I would tell Charlie, when I got to visit him after every time she came, about all the stuff she told me so’s he’d start feeling better hearing about Trudy’s job and house and the trees and all, but he seemed to be getting worse because now he looked like he weighed only a hundred and forty pounds. He used to be over two hundred and all muscle at that, but Charlie couldn’t even pick up the glass now to get a drink. I knew he was losing his muscles too by the way the skin was hanging on his arms and how pale he was getting, so I was careful now not to say anything that would get him upset, because he had to start getting well real soon or he would be a goner, and then where would Trudy be.

Well, to make a long story short, I got my diploma in March and now it’s September, so I’m getting out of here tomorrow. I even got my stuff packed up and a job waiting for me, and Trudy is coming to pick me up at nine in the morning. Now Thurgood just walked in and told me about Charlie.

So that’s why I’m finishing writing this here letter to you and offering you my deal about how you can make some dough, or at least make something better happen with your dough. It’s a legal way too cause I read up on it. Charlie and me were gonna try something like this ourselves. All I’m asking of you is to send ten dollars or a hundred dollars or whatever you can to this here Statesville Prison to build a new library cause I’ve read over half the books in it. If some poor stiff comes in here to spend more time than me, especially a lot more time than me, well, he’ll just be out of luck. Then when he gets out, he’s gonna be really mad and mean, not like me, cause I’ve learned a lot reading in that library.

Anyways you can get a tax write-off and save yourself some dough cause I know that from a book here too, which to my way of thinking is making money, and the more you send, the more you make it happen. If you gotta pay it anyway, put it somewheres where it’s really needed.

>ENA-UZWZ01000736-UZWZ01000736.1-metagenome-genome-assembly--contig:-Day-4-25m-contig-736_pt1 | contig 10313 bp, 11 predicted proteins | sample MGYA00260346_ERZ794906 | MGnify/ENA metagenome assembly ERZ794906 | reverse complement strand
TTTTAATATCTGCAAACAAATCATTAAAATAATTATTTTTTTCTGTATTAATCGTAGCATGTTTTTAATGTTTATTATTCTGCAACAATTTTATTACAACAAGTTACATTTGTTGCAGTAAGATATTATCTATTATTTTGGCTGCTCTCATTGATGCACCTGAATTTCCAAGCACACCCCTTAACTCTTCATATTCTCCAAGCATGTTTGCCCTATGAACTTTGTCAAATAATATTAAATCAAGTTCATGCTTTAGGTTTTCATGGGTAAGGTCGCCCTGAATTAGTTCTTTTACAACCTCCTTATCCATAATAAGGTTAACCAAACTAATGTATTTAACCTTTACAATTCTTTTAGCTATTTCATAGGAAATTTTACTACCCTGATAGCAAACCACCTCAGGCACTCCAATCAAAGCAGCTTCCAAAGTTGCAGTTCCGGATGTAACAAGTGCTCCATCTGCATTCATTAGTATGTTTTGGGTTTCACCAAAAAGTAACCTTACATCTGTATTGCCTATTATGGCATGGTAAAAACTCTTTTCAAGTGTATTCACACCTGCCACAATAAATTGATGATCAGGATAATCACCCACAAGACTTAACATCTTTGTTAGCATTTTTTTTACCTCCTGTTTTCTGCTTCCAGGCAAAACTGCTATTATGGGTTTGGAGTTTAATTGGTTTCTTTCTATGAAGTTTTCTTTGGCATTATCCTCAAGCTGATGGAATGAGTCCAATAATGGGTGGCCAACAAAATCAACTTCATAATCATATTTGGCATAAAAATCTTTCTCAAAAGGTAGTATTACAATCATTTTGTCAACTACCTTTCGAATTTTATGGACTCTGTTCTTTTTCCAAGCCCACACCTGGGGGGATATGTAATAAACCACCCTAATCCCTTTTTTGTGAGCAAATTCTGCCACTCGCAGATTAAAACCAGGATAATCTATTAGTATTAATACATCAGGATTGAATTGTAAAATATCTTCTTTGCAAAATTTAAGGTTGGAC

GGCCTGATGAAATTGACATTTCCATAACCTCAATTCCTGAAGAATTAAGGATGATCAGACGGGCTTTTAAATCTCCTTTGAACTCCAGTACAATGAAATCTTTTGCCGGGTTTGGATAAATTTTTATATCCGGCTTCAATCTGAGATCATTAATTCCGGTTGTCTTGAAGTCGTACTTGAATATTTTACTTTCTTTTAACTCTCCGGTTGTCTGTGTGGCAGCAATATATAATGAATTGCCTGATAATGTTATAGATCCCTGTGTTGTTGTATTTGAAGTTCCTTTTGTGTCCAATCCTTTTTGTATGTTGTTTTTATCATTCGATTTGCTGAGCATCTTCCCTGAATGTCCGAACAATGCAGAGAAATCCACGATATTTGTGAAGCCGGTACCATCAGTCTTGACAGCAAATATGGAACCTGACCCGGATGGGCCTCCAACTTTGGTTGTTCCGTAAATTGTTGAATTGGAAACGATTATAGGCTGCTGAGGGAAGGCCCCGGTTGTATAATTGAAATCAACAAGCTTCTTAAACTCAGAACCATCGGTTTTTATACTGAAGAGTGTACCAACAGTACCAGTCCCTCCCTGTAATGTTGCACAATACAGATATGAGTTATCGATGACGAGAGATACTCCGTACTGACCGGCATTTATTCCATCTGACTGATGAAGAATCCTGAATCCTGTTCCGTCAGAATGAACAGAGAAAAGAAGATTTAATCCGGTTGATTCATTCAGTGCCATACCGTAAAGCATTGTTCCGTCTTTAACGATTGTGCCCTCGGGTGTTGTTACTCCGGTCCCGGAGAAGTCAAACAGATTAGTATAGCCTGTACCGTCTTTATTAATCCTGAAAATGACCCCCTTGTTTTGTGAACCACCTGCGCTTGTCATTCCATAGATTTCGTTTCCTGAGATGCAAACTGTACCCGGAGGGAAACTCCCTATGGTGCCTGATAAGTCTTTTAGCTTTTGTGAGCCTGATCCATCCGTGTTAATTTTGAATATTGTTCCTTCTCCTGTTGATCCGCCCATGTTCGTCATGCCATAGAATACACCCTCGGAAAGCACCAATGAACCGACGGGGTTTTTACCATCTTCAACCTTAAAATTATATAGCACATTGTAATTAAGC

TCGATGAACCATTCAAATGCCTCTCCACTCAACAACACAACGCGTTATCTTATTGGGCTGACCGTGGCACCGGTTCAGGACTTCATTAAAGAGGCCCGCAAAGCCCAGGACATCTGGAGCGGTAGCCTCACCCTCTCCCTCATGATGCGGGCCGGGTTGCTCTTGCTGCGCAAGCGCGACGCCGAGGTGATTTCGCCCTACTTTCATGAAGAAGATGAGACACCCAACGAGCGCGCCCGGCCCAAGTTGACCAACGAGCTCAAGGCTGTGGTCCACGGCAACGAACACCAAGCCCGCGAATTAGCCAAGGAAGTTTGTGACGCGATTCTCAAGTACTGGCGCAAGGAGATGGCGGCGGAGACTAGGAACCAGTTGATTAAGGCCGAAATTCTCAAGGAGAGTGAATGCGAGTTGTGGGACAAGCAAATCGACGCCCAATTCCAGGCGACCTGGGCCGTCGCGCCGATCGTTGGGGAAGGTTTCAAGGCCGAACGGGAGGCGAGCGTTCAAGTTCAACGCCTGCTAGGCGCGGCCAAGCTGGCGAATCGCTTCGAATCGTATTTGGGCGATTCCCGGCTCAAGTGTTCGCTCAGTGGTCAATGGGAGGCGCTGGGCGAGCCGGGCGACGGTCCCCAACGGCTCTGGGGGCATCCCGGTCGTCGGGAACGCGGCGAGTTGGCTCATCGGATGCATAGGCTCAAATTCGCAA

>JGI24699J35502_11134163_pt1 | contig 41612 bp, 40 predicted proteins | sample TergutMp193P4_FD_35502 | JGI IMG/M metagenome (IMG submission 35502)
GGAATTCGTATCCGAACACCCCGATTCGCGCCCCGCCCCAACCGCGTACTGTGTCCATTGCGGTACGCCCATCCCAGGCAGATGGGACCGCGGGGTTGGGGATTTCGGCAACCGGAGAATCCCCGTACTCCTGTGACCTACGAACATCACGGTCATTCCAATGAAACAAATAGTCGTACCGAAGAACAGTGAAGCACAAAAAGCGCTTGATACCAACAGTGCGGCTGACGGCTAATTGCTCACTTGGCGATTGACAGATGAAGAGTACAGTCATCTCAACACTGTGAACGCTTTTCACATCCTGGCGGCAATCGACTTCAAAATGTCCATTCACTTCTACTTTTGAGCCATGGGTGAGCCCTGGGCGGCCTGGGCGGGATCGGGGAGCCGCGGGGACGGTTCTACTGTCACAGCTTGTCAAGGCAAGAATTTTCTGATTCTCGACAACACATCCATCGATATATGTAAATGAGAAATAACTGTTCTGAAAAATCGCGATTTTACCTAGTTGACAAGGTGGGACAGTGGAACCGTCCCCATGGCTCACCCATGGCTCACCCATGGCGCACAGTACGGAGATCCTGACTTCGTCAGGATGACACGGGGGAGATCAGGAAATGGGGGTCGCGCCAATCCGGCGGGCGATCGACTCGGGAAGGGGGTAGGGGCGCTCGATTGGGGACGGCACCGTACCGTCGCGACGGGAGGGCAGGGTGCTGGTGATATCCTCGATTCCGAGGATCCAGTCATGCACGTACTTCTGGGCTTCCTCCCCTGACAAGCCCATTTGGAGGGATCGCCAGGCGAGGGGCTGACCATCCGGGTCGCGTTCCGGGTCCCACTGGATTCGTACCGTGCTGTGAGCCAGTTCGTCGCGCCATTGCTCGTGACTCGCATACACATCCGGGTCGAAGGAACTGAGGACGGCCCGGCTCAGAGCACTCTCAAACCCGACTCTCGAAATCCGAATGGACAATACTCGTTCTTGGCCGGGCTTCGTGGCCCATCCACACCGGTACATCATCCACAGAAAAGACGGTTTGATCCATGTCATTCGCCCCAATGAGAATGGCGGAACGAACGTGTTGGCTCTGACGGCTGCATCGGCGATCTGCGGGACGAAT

I would also like to ask your help with burying Charlie and helping to take care of Trudy, since she was depending on him so much. That too will make even more money for your write-off.

I’m signing off now, but I can’t mail this letter or send it by email till I get out of here tomorrow. I’m still an inmate and can’t mail it from here, but they sure need the money for here. If you want to help Trudy, her address is at the bottom.

Signed, your friend, Benjamin Worthington

[i]New York[/i]: Mary, will you look at this! Now here’s a way we can save some money. What do you say? Read this letter from a Mr. Worthington and tell me if we shouldn’t send that ten thousand dollars we’re supposed to pay to Uncle Sam to Statesville instead, as a contribution, and then we might pay less taxes.

[i]Los Angeles[/i]: Alex, what if we sent twenty or thirty thousand to Statesville so we can get the write-off?

[i]Houston[/i]: I am definitely going to give my charity donation to Statesville for the write-off after reading this.

On and on it went with people all over the country sending money to Statesville, and within three years, the new library was built and officially opened.

As for Ben and me, well, you know the rest of the story. However, we were really surprised when we got enough to send Ben on to college where he got his degrees and license. With a lot of planning and scrimping, we still had enough left to set up and open his psychology practice last Spring, which now is doing remarkably well. That library was the key to the whole thing, but that’s not the end of the story.

Yesterday, Thurgood called Ben and told him they had decided to rename the Statesville Library to the Worthington Library in honor of Ben. Then they asked if he would write another letter for a new gym.

Listed at Duotrope
Listed with Poets & Writers
CLMP Member
List with Art Deadline
Follow us on MagCloud